However, what if this is not true? In this case, it would bring into question CO2’s role in the forcing of the increasing world mean temperatures in recent decades.
The bottom graph in the following diagram shows the time-rate-of-change of the (0 to 2000m) OHC between 1940 and 2019.
h/t to Javier

The OHC data is available at:
[1] Cheng L. and J. Zhu, 2016, Benefits of CMIP5 multimodel ensemble in reconstructing historical ocean subsurface temperature variation, Journal of Climate. 29(15),5393-5416
[2]Cheng L. Et al., 2017: Improved estimates of ocean heat content from 1960 to 2015, Science Advances, 3,e1601545.
What this bottom graph shows is that, contrary to the predictions of the climate scientist, the mean observed time-rate-of-change of the (0 to 2000 m) OHC actually decreased between 1940 and 1960, as well as between 1990 and 2019. It has only systematically increased for the 30 years between 1960 and 1990.
However, the top graph in this figure clearly shows that CO2 levels have been rising steadily since the end of WWII (with 86 % of all CO2 added to the atmosphere occurring after 1950). Hence, the increasing concentration of CO2 has been steadily applying a forcing to the Earth’s climate system, which should have produced a steady increase in the time-rate-of-change of the OHC.
A crude indicator of how the net EEI is changing with time is the time-rate-of-change of the world mean atmospheric temperature (i.e. dT/dt – known as the velocity of warming – measured in deg C per year). This is shown in the top graph of the diagram above. It is clear that it is broadly consistent with the results that we have obtained using the D(OHC)/dt.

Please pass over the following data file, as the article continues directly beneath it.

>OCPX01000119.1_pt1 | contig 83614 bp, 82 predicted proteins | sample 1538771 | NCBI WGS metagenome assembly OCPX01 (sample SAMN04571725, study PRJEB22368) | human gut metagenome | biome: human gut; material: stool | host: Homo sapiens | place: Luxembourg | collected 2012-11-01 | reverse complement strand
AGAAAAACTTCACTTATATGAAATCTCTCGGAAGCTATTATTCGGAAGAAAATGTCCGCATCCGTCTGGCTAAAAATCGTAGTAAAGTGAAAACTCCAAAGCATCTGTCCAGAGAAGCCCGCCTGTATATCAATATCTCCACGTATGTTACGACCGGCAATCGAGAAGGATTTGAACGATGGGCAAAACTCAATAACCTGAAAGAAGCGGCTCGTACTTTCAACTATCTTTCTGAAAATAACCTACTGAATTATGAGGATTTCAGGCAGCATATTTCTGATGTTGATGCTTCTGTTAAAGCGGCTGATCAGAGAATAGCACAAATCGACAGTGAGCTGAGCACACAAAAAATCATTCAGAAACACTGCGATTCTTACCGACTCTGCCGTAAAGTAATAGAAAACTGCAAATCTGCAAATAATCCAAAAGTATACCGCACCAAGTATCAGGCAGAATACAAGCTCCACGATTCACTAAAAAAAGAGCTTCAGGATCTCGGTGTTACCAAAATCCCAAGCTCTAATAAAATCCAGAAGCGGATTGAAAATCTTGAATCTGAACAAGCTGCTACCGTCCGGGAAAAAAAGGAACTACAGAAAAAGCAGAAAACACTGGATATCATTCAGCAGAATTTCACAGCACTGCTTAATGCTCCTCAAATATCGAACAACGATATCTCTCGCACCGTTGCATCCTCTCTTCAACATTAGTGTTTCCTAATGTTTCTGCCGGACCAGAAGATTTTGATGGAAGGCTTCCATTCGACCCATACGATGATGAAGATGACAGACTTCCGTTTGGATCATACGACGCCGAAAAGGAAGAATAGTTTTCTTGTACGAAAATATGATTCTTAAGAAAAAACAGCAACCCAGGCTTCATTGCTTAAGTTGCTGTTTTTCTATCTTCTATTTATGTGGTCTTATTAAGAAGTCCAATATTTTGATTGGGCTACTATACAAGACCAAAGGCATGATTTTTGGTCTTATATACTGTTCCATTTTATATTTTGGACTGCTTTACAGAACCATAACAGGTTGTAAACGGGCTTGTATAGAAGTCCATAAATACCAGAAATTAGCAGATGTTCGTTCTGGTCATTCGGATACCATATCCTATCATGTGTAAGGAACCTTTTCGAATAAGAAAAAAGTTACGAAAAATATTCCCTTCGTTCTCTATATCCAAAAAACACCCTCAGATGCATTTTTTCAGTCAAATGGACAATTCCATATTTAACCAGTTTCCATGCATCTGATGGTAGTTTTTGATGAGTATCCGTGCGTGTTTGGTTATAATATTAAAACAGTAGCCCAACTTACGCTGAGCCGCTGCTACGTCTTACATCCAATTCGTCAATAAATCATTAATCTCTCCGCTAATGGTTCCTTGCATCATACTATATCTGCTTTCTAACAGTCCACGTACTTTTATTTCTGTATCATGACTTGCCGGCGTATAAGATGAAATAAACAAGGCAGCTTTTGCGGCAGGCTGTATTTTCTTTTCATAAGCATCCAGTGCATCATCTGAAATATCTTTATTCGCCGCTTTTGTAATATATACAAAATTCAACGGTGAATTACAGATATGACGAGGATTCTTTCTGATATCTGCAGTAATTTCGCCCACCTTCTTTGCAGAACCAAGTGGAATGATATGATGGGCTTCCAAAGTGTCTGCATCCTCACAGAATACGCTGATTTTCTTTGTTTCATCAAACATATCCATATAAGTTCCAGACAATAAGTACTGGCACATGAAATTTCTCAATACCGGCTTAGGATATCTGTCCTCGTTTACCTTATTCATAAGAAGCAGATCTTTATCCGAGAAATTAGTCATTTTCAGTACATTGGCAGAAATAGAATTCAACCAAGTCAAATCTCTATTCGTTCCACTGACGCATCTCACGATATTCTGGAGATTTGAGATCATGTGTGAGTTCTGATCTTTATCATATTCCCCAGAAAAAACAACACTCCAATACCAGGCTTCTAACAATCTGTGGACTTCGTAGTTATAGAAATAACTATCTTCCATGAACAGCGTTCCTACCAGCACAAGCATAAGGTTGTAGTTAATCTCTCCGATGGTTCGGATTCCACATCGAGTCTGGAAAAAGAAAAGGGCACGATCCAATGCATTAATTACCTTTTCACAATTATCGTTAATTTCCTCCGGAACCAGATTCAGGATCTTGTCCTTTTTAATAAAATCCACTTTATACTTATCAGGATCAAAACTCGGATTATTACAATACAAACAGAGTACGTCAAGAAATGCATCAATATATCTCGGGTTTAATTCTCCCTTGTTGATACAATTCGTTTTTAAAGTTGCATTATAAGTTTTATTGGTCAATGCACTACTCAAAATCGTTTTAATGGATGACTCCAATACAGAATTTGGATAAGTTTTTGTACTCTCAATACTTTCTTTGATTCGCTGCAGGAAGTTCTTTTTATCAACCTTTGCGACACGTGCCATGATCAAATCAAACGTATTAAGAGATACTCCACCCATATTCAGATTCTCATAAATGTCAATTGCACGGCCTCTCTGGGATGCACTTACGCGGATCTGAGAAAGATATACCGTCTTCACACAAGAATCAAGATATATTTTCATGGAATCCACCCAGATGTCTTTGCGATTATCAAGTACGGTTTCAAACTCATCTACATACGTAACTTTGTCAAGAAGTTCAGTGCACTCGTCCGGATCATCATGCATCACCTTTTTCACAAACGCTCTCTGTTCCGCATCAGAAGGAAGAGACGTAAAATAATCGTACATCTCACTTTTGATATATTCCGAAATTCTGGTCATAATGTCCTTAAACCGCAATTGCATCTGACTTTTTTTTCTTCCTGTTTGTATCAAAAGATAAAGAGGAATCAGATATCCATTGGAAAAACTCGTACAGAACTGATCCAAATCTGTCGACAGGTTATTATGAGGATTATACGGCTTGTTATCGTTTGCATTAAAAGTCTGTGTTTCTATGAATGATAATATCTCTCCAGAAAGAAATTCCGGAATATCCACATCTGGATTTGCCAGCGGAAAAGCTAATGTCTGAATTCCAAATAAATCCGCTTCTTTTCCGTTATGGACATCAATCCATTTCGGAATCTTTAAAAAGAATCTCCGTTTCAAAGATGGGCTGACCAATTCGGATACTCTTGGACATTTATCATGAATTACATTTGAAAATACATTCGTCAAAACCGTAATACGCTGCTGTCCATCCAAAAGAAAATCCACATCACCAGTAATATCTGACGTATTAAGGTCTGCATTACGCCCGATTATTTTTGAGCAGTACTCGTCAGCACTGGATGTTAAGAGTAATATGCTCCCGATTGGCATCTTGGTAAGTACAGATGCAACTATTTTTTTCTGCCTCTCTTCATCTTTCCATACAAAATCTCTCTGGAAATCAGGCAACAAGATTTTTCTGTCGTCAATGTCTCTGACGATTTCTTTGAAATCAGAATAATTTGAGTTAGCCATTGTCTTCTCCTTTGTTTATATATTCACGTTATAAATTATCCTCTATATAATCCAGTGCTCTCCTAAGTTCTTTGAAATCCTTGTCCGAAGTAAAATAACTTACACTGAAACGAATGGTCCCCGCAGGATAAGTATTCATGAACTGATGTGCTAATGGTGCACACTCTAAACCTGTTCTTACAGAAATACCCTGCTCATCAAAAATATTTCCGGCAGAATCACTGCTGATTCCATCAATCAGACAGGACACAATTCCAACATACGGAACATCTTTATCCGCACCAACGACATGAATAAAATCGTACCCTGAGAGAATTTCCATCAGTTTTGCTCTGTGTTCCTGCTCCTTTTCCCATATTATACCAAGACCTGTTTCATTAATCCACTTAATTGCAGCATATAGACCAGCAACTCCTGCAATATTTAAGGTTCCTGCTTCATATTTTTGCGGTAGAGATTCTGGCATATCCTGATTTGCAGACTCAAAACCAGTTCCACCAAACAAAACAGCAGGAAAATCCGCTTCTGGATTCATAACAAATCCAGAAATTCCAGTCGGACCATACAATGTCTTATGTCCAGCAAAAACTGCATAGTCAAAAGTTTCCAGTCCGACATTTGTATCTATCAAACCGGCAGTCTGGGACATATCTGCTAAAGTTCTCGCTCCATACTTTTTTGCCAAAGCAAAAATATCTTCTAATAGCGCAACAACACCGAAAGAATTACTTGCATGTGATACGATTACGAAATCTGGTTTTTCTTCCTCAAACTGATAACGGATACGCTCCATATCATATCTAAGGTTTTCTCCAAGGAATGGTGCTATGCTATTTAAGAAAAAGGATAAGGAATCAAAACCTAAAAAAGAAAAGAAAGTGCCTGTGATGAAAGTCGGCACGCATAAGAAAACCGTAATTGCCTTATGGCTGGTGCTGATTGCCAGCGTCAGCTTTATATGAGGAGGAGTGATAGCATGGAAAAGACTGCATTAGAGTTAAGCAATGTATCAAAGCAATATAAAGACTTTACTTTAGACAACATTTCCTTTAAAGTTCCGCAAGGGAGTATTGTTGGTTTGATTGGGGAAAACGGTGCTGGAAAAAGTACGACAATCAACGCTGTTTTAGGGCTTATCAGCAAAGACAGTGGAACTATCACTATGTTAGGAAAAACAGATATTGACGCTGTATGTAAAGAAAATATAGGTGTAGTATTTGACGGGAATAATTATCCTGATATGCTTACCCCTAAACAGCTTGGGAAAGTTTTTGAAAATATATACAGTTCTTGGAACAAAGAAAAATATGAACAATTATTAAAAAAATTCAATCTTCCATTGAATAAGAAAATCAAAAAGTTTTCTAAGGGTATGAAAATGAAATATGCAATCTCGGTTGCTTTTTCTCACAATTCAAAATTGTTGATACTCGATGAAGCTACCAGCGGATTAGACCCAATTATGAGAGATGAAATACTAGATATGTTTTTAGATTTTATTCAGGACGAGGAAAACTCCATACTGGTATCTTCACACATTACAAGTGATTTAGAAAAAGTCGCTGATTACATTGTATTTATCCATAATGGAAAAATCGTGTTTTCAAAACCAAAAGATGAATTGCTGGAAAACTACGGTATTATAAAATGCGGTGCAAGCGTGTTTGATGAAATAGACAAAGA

What this post conclusively shows is that anthropogenic CO2 cannot be the primary forcing term for recent observed increases in the world’s mean atmospheric and oceanic temperatures.

UPDATE 20/01/2020 12:55 P.M. AEST
Given the large uncertainties associated with the OHC measurements prior to ARGO and bearing in mind the power of the central limit theorem, it is possible that the extrema (i.e. largest and smallest values) of the (annual) d(OHC)/dt time series could be used to track its mean value over time.
If you apply this concept to the Cheng et al. (2020) OHC data you get the lower one of the two graphs shown above.
What is remarkable about this plot is that while the d(OHC)/dt curve on the bottom only covers the 80 years from 1940 to 2019, it sinusoidal nature looks remarkably similar to that of the plot of d(T)/dt vs. time that covers the 120 years from 1900 to 2019.